This Site Obfuscates 15 Million Online Criminal Records
Artist Paolo Cirio is battling websites that profit off mugshots.
Obscurity installation images. Images courtesy the artist
There's a minor industry of websites that publish mugshots and monetize them by charging a picture removal fee, or by placing advertising alongside the listed booking data. The mugshot websites can charge several hundred dollars for the picture removal, regardless of the crime, time spent, or if charges were later dropped. Some mugshots might profile serial killers or sex offenders, but others highlight minor offenses, like driving without a license or misdemeanor possession of a controlled substance. Artist Paolo Cirio, who has made graffiti out of spy bosses’ Facebook photos and liberated 60,000 pay-walled articles, has now set his sights on these mugshot sites.
A hybrid art and social justice project, Cirio’s Obscurity uses an algorithm to take 15,000,000 mugshots of people arrested in the U.S. and obfuscate the criminal records of mugshot websites by cloning them and “shuffling” their data. The sites’ visitors can also participate in the project by judging an arrested individual and deciding to keep or remove their data from the mugshot websites.
“Beyond the use of criminal records for the social experiment and the performative hack, the artwork promotes a legal Right to Remove personal information from search engines,” Cirio explains on the Obscurity website. “The Obscurity artwork deployed strategies that are oriented to problem-solving as a form of Internet social art practice. The installation displays prints of mugshots from significant incarceration cases, such as the youngest and oldest individuals in the dataset of the artwork.”
Cirio tells The Creators Project that the algorithm created for obfuscating the data ensures that an individual's name and picture are never associated with the actual person arrested. It scans for individuals with a common gender, age, race, and location, then shuffles their first and last names along with their respective images. The algorithm maintains other inaccurate details about the individuals, including charges and the location of the arrest.
Cirio’s algorithm republishes this data on the open web using search engine optimization (SEO) techniques to boost the search rankings of the cloned websites and promote the versions with scrambled records. The republished “obfuscated” data maintains the layout and watermarks of the original mugshots. By using similar domain names, Obscurity effectively interferes with the activity, reputations, and businesses of mugshot websites. So, a site like MugShots.com gets obfuscated and subverted by Cirio’s Mug-Shots.us. This site is only one of six such clones.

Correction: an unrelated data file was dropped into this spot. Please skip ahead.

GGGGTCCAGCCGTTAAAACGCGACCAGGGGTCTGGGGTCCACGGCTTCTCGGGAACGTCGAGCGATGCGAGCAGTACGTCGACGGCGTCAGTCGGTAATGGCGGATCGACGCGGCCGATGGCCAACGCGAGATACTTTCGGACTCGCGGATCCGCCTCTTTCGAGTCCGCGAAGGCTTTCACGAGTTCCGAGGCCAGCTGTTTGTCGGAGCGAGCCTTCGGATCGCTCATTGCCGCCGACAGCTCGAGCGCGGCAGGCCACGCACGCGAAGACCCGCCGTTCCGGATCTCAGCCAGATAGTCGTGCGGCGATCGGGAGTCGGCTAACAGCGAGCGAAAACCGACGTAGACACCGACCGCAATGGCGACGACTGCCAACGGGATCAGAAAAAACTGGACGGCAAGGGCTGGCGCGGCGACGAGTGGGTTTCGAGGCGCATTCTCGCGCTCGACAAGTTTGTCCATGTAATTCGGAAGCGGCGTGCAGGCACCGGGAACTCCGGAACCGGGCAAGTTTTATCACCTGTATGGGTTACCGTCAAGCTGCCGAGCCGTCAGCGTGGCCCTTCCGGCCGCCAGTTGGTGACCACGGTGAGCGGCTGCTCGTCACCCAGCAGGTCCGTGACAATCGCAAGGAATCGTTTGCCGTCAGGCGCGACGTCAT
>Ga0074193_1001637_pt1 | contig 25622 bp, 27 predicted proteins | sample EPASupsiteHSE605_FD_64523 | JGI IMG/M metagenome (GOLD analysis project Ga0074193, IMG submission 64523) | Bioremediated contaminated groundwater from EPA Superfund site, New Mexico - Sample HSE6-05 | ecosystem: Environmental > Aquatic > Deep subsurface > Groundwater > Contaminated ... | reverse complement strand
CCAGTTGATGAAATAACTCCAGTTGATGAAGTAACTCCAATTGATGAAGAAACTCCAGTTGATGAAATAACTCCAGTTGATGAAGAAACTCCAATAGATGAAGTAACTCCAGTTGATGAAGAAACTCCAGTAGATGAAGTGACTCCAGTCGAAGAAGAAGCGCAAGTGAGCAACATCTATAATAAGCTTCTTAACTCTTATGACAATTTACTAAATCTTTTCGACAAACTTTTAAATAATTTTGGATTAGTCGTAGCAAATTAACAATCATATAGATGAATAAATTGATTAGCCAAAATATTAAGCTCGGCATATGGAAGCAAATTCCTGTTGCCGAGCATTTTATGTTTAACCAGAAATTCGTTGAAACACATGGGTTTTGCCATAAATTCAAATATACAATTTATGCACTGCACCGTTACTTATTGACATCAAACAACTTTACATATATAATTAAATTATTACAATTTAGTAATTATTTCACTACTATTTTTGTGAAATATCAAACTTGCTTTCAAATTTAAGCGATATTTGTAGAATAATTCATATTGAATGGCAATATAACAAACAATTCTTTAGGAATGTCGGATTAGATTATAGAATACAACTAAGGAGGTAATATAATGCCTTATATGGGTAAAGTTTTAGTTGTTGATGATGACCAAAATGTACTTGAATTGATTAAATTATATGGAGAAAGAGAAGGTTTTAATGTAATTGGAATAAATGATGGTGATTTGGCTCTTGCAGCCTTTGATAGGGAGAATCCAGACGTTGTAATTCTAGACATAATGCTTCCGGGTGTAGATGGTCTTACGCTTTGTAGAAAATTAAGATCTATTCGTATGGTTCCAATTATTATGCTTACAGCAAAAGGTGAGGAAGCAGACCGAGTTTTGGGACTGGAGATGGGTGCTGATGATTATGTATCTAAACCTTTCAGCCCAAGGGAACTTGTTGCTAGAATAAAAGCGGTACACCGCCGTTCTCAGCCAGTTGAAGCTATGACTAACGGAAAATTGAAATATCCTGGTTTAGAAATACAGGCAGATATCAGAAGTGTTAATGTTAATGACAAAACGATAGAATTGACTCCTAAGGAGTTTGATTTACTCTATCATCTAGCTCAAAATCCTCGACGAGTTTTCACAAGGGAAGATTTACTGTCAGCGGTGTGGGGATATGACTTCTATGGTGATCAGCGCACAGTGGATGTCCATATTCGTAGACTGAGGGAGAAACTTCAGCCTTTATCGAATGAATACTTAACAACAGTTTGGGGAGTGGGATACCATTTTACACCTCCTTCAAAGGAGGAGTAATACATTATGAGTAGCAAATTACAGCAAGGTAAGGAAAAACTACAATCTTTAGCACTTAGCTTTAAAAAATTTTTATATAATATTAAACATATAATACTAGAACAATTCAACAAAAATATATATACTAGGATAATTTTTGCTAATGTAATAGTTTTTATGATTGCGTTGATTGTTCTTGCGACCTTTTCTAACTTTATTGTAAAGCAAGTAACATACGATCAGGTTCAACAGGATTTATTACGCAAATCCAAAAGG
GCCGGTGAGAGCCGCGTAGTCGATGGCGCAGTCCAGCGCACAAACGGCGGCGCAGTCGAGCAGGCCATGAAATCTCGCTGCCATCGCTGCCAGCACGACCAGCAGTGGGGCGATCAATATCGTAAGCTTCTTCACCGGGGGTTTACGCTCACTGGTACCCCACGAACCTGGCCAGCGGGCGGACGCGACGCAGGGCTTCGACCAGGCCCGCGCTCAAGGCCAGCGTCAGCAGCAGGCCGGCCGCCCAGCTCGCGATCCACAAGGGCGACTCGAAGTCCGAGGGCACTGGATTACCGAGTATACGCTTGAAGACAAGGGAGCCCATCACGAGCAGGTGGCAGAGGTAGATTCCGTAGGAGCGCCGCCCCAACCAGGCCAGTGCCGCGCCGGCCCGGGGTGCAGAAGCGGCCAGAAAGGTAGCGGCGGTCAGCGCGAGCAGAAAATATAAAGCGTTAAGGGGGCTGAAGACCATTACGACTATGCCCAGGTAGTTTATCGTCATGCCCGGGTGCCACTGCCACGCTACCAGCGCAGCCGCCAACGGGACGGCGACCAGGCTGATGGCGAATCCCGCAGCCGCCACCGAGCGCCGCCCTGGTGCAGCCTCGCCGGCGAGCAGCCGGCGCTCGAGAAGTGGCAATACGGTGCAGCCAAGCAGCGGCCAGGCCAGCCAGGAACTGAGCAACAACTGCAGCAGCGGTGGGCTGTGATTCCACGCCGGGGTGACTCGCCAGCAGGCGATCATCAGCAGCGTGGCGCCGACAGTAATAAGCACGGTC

“I always wanted to do a project on the Right To Be Forgotten—I see it as subject that has much to be discussed, and as artist and internet activist I could contribute to,” Cirio says. “The publication of mugshots looked the right way to poke on the issue, and meanwhile I could document a gross human abuse from the consequences of mass incarceration.”
“I also got very interested in the mugshot websites when I noticed that they stand in capital letters for the right to keep the public informed to find the truth, the right to know, and access of information for public safety,” he adds. “Something that produces an interesting conflict with the right to privacy and also monetization of that sensitive information.”
Alongside online abuses like revenge porn and online bullying, Cirio sees these mugshot websites as another example of the information abuse on the internet. In the cases of these mugshots, individuals aren’t even able to do anything to remove their humiliating pictures because of lack of internet access, or even the funds to pay the site’s removal fee.
“I think there is quite a bit of generalization and confusion about the notions of privacy, anonymity and transparency,” Cirio says. “We are all entering a new civilization where information about people can be so quickly accessible that we don’t even know how to handle that. There is a higher degree of social complexity that we are learning how to navigate.”
“In my opinion, it can’t be simplified by offering tools for anonymity or making everything public,” he adds. “That is true also in the law. On introducing a form of ‘Right To Be Forgotten,’ legislators are lost between the fixative norms of the First and Fourth amendments, and they struggle to respond to the demand for new civil rights concerning information and algorithm ethics.”
While Google has removed some mugshots websites, a keyword search of a name and surname of a person with a criminal record will return that record and a mugshot. Google CEO Eric Schmidt has publicly expressed disagreement with the EU’s “Right to Be Forgotten” law. Cirio recommends that new policies, education methods and social norms be built to improve the internet experience.
“The U.S. is very behind on privacy policies—[and] only in one state, California, is there a law that allows the deletion of data on minors published on the Internet,” Cirio says. “We shouldn’t forget that Google is the company spending more money ever in lobbying the U.S. Congress, more than Wall Street and oil companies. So even I have to admit that my attempt to launch a petition for the Right to Remove personal data from search engines will be probably a vain attempt.”
The Creators Project has reached out to a few mugshot websites for comment. Stay tuned for updates.
Click here to see more of Paolo Cirio’s work.